“Taxation is theft” is a popular slogan among libertarians. It captures the sentiment that we should hold the state to the same moral standards as non-state actors.
Michael Huemer is a professor of philosophy at the University of Colorado, Boulder. He writes about on philosophical skepticism, the problem of induction, ethical intuitionism, free will, and deontological ethics, and has taught courses in ethics, social philosophy, logic, epistemology, philosophy of science, and metaphysics.
The justification of libertarian political institutions follows logically from relatively uncontroversial moral intuitions held by a broad range of reasonable people.
Michael Huemer joins us this week for a discussion on political authority, political obligation, and political legitimacy.
Matt Zwolinski joins us to talk about pollution. What does it mean for libertarians to treat pollution as a violation of property rights?
Matt Zwolinski joins us for a discussion on Lysander Spooner’s “Letter to Grover Cleveland,” which Spooner wrote in the last year of his life.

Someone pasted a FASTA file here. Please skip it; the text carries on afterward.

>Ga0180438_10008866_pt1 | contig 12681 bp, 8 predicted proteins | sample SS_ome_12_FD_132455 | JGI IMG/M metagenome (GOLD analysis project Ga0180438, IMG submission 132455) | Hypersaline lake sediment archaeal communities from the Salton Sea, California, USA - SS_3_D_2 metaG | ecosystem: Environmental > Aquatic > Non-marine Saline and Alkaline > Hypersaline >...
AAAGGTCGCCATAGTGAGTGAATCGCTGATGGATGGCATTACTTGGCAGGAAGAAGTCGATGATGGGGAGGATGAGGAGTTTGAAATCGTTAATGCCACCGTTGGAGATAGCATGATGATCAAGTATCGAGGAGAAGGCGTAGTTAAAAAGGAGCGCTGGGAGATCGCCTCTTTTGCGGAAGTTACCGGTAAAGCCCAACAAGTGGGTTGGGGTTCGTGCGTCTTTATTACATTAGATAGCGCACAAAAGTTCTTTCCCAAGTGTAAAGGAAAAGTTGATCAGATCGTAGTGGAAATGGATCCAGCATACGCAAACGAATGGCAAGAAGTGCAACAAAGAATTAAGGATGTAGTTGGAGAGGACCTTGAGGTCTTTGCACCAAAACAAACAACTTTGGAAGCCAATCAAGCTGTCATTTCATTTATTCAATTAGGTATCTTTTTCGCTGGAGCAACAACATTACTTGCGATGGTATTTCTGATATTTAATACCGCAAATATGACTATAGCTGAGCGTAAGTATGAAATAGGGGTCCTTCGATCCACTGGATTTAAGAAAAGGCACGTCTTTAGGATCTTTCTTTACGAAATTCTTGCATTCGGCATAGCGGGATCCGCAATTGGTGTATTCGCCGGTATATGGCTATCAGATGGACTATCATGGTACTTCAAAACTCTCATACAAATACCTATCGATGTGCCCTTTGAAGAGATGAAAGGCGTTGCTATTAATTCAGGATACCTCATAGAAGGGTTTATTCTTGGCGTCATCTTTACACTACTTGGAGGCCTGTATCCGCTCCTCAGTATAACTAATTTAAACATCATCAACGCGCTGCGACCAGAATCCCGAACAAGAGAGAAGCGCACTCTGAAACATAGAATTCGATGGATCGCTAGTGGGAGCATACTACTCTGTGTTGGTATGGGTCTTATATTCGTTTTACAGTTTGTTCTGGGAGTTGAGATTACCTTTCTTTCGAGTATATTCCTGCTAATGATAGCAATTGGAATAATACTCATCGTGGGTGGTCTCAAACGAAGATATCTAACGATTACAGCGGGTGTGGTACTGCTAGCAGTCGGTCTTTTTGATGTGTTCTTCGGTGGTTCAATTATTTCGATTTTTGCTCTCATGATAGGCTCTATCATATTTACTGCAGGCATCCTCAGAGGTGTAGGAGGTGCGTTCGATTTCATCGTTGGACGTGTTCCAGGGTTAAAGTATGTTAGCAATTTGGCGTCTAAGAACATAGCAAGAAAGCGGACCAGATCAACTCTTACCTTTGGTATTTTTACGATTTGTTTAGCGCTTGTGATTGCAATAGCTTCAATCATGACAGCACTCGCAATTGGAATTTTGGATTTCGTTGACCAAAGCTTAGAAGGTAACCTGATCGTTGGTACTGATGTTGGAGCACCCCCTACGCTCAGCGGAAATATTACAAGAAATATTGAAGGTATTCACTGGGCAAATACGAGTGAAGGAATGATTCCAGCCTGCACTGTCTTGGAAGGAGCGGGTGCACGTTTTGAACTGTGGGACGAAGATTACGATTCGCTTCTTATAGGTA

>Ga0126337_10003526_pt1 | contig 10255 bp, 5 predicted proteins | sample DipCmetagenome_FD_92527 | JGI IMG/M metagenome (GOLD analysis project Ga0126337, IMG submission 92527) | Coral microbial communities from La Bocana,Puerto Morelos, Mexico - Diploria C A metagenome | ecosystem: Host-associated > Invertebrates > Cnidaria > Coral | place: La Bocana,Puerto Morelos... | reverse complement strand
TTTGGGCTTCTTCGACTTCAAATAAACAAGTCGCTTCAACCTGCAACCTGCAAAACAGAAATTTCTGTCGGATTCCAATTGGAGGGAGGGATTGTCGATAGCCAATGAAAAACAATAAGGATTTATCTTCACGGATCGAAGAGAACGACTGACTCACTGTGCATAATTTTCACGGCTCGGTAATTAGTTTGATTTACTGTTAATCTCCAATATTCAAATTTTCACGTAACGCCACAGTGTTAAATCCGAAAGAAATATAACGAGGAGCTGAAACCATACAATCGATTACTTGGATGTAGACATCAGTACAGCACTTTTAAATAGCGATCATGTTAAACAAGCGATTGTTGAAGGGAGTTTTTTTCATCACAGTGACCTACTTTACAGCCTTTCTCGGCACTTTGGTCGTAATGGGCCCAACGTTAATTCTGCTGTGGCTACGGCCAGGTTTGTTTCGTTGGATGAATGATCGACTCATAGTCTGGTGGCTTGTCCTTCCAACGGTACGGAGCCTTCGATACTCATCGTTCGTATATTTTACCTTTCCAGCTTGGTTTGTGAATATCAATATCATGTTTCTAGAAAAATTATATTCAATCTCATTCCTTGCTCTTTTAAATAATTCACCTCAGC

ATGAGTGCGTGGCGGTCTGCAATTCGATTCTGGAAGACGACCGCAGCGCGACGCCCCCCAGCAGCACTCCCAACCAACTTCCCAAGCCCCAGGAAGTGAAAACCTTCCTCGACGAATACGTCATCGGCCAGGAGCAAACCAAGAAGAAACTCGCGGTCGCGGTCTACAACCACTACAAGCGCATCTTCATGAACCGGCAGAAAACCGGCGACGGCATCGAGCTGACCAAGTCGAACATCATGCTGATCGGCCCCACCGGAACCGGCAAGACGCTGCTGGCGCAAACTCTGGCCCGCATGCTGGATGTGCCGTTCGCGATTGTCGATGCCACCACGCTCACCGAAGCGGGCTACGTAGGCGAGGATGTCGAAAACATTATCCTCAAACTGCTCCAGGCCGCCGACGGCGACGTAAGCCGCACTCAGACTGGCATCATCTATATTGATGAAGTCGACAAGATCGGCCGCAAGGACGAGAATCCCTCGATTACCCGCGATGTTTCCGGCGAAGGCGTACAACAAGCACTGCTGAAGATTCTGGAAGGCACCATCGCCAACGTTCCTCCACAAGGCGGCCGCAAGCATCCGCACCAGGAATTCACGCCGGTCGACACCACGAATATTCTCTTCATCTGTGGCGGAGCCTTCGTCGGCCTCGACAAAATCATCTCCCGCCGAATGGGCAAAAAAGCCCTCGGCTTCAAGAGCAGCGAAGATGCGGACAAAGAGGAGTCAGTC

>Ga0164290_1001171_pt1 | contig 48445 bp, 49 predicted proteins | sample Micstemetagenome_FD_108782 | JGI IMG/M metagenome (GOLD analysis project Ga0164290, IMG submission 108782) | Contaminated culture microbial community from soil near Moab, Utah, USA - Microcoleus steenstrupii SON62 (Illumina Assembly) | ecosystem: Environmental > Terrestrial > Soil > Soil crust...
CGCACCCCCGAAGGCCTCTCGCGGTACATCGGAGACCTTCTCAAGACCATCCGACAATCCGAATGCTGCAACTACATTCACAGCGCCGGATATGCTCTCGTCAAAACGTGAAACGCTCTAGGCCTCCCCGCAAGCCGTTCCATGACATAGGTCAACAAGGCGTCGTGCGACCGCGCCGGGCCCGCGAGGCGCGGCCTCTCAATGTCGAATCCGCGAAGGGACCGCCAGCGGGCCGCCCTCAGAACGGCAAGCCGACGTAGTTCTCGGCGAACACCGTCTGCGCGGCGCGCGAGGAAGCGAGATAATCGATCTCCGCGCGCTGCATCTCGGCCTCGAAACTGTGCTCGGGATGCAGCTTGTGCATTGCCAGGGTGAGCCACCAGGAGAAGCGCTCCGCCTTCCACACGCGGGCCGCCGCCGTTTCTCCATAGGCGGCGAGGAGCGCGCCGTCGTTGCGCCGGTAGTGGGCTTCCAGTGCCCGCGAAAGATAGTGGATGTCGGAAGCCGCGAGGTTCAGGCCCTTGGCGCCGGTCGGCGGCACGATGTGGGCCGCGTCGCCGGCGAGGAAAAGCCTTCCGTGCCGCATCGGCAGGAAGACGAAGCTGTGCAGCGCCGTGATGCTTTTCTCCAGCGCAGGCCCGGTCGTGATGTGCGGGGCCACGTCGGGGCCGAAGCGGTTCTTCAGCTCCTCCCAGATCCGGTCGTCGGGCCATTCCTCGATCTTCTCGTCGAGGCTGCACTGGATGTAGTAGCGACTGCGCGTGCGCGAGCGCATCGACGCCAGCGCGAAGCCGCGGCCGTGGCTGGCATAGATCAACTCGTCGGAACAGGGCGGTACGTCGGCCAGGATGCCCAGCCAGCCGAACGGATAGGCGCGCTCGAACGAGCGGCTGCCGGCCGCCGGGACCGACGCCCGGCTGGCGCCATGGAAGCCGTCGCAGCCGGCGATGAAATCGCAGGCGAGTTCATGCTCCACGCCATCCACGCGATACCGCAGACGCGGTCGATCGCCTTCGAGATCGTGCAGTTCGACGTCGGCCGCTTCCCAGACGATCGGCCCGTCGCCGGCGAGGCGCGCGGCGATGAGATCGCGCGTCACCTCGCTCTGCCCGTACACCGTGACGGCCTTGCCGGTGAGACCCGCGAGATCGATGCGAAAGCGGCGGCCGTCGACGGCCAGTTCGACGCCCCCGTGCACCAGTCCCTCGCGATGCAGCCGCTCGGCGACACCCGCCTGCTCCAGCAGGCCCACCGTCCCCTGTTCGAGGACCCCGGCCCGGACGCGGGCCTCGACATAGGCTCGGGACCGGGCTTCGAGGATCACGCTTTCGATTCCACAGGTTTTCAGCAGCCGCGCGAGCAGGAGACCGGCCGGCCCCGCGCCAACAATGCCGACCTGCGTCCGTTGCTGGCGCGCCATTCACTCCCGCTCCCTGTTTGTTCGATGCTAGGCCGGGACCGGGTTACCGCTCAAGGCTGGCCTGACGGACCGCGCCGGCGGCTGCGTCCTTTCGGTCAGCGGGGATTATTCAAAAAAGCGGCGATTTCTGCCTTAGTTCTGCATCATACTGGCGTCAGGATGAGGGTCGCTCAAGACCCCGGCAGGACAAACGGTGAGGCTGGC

Aaron and Trevor have a discussion about the political authority of the state. Should one obey the government? Is there a compelling reason to?
Matthew Feeney joins us for a general discussion on the value of philosophy. Why is philosophy important? How do you learn to think philosophically?
Peter T. Leeson joins us this week to discuss rational choice theory as it applies to self-governance. What happens in the absence of government?
In many contexts, private governance can be highly effective—but not in all circumstances.
Kuznicki responds to Matt Zwolinski’s call for scrapping the non-aggression principle.
We reject the idea that some people are born superior to others, with a right to rule them. What, then, if anything, justifies a state’s power over its citizens?
Levatter explains how thought experiments can be a helpful tool in political philosophy, but only if they reach some minimum level of plausibility.
How much should we trust our moral intuitions? Is the task of ethics to describe those intuitions, or to change them?
Libertarians should support open borders, with possible exceptions for the exclusion of convicted criminals and people carrying disease.
The libertarian case against the welfare state is really just the result of the consistent application of moral common sense.
Though he was misled by the labor theory of value, much of Ingalls’s thought is right at home in the libertarian tradition.
Kuznicki draws a parallel between the “God of the Gaps” fallacy and how some people justify the state.